will there eventually be enough charging stations throught the usa that this is not an issue, yes; but for now it is and the limitation on load capacity is a big issue. maybe some do not mind waiting 30 to an hour to refuel, but most do not want to wait.

    yes, until those issues are resolved; electric cars are inferior. electric cars have been able to be built for decades, if they were competitive with gas cars(AND WITHOUT SUBSIDIES); there would already be charging stations all over. Tesla would not be in business if the country wasn't helping to pay for the cars thru subsidies.
    The problem with your neighbor is a problem with the complex, NOT with electric cars. As these issues get better and better that will be less of an issue. The issue is with charging, not with the quality of the vehicles.

    There need to be more subsidies. This should have happened a long time ago. Most Americans are too stupid to act in their own best interests in the long run because they don't understand what they are. That is the role government is supposed to play. If more people had high levels of education this type of thing would be less necessary. I have known many people who majored in econ. I also know lots who have phds in econ. The two groups tend to look at the world in very different ways. California FINALLY went single use plastic bags in 2016. It should have happened a long time ago. I am always amazed when I see a place where the majority of people in a grocery store are so stupid that they don't bring their own bags. I can see OCCASIONALLY not having bags, that happens to just about everyone, but it is really not that complex to bring your own. The fact that it is taking the country so long to adjust is an example of just how stupid most people are.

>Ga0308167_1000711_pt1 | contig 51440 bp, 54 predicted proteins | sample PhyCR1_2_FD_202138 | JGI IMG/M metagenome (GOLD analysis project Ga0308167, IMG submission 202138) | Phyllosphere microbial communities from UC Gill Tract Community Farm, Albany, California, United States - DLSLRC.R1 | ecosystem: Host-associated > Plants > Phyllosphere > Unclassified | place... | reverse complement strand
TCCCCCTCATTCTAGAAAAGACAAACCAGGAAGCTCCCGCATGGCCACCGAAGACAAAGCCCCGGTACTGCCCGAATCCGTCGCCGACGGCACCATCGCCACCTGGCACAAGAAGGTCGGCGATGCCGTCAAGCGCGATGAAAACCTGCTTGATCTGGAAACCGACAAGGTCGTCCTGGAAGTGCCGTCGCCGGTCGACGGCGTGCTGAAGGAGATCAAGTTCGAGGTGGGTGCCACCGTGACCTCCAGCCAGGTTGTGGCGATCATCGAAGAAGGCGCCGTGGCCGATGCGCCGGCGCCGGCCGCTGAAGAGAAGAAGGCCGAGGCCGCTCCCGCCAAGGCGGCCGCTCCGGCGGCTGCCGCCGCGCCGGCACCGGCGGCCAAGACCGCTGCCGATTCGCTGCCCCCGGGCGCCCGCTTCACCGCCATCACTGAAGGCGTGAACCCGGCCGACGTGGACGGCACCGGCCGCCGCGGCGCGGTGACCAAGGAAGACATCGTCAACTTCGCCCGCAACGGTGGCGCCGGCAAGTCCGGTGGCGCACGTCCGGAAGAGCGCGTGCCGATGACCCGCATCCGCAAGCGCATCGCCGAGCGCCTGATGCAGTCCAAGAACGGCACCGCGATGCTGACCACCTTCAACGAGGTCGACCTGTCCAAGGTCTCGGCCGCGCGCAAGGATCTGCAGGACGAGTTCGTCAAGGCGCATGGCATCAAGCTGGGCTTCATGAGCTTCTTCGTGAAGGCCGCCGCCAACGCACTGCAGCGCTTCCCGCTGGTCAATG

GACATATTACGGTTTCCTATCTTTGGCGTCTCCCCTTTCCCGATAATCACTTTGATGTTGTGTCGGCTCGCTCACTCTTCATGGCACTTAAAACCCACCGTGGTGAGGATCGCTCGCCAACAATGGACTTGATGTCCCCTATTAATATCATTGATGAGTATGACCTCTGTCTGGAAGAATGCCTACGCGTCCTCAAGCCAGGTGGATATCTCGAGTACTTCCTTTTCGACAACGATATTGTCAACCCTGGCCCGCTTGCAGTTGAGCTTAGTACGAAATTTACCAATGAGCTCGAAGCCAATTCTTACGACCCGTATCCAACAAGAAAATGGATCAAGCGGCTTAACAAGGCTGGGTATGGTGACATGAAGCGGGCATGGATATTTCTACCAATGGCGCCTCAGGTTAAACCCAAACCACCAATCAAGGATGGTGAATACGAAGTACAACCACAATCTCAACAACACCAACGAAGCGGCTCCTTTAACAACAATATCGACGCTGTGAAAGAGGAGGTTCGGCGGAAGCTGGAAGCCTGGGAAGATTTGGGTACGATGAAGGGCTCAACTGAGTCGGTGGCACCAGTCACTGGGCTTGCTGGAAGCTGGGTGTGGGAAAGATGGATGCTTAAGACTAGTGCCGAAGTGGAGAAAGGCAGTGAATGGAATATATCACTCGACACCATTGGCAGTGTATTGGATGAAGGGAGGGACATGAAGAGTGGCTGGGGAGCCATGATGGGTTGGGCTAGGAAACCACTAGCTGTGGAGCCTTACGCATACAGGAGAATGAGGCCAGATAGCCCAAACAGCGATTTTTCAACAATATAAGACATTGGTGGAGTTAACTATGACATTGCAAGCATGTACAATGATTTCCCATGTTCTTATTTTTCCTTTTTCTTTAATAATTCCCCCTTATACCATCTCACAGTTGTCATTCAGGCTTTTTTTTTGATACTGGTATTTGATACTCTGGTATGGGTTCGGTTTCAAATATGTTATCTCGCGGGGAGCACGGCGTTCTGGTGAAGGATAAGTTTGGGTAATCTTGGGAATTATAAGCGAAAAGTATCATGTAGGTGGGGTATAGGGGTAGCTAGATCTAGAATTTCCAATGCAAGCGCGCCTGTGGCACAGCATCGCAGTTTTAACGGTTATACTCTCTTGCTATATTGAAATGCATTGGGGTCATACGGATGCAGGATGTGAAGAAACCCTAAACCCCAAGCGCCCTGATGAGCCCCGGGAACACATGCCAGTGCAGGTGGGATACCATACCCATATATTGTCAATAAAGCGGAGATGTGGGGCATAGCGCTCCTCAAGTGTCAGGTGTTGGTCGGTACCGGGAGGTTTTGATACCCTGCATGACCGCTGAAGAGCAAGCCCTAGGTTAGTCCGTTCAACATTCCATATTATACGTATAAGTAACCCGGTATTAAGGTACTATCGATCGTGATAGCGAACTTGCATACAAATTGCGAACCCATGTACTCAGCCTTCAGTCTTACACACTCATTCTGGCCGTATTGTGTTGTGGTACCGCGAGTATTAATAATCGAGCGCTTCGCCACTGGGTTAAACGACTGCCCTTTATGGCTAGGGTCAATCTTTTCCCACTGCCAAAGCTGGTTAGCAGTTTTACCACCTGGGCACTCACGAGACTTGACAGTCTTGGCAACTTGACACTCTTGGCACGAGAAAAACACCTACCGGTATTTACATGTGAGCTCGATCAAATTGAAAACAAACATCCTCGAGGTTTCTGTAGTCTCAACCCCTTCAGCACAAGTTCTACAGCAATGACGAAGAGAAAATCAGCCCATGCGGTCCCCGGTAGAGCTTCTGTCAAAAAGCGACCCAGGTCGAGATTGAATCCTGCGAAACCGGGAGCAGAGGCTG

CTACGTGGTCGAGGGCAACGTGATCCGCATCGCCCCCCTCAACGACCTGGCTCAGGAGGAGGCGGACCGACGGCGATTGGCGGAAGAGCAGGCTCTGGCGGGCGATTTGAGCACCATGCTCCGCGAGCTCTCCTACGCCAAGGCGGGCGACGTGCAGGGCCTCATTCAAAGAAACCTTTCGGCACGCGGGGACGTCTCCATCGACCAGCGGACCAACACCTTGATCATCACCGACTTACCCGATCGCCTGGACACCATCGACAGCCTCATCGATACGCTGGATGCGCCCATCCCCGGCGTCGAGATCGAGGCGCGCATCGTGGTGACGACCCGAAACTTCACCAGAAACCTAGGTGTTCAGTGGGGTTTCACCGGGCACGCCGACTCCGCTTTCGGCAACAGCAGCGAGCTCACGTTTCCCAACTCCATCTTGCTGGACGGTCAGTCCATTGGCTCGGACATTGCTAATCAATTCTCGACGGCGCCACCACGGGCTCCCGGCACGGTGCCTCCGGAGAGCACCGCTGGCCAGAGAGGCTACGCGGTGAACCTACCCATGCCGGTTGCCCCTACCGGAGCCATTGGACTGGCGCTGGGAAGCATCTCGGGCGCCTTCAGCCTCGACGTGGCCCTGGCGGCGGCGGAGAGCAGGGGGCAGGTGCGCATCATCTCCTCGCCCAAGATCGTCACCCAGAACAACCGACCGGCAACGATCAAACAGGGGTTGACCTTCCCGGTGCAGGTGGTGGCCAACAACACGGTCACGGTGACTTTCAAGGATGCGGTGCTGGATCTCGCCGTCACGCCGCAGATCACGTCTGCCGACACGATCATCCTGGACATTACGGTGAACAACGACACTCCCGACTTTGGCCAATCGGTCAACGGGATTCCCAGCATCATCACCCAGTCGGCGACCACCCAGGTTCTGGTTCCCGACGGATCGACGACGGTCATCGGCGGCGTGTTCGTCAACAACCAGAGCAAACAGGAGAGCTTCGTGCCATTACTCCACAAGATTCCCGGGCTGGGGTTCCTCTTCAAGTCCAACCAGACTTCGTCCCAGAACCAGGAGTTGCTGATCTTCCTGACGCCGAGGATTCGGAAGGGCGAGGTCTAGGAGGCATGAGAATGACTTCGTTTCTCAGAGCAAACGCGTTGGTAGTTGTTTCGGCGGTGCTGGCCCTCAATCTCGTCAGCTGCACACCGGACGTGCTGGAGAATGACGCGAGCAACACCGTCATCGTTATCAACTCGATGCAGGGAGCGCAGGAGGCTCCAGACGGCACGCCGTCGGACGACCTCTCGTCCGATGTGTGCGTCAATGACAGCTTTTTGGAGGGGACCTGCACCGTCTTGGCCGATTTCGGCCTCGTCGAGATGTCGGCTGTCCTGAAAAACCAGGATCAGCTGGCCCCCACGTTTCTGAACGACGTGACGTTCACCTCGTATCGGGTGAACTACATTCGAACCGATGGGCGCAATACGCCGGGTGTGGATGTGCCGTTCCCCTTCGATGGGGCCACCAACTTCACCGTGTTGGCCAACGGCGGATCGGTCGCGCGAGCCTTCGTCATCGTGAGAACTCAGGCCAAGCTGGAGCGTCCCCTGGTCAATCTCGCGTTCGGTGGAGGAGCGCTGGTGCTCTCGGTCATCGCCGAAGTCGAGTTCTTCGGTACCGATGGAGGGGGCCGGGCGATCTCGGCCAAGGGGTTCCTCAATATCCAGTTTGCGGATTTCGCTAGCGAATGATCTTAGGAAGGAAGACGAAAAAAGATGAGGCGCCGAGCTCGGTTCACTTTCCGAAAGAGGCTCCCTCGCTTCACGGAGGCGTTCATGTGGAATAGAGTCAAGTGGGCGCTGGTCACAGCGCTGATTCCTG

If you think that the lack of charging stations is a result of electric vehicles being inferior, well that is beyond stupid. People have not purchased the vehicles BECAUSE of the limitations on charging, not because the vehicles are inferior. Rivian is supposed to be making a truck that goes from 0-60 in about 3 seconds. The performance is not the issue, it is the ease of charging. Luckily I live in California, where things are getting better and better. Things are finally going in the right direction, but we should have been where we are now 20 years ago.
    "Have you ever seen a monk get wildly fucked by a bunch of teenage girls?" "No" "Then forget the monastery."


    "You ever hear of a little show called branded? Arthur Digby Sellers wrote 156 episodes. Not exactly a lightweight." Walter Sobcheck.

    "I didn't have a grandfather on the board of some fancy college. Key word being was. Did he touch the Filipino exchange student? Did he not touch the Filipino exchange student? I don't know Brooke, I wasn't there."

  17. #117
    Join Date
    Jun 2004
    Posts
    2,606
    For those of you with some extra cash.....

    https://www.carmagazine.co.uk/car-ne.../battista_pf0/

    Supposedly 0-60 in under 2 seconds!

    A bargain at 2m euros!
    "Have you ever seen a monk get wildly fucked by a bunch of teenage girls?" "No" "Then forget the monastery."


    "You ever hear of a little show called branded? Arthur Digby Sellers wrote 156 episodes. Not exactly a lightweight." Walter Sobcheck.

    "I didn't have a grandfather on the board of some fancy college. Key word being was. Did he touch the Filipino exchange student? Did he not touch the Filipino exchange student? I don't know Brooke, I wasn't there."

  18. #118
    Join Date
    Dec 2002
    Location
    cow hampshire
    Posts
    4,691
    Quote Originally Posted by Long duc dong View Post
    The problem with your neighbor is a problem with the complex, NOT with electric cars. As these issues get better and better that will be less of an issue. The issue is with charging, not with the quality of the vehicles.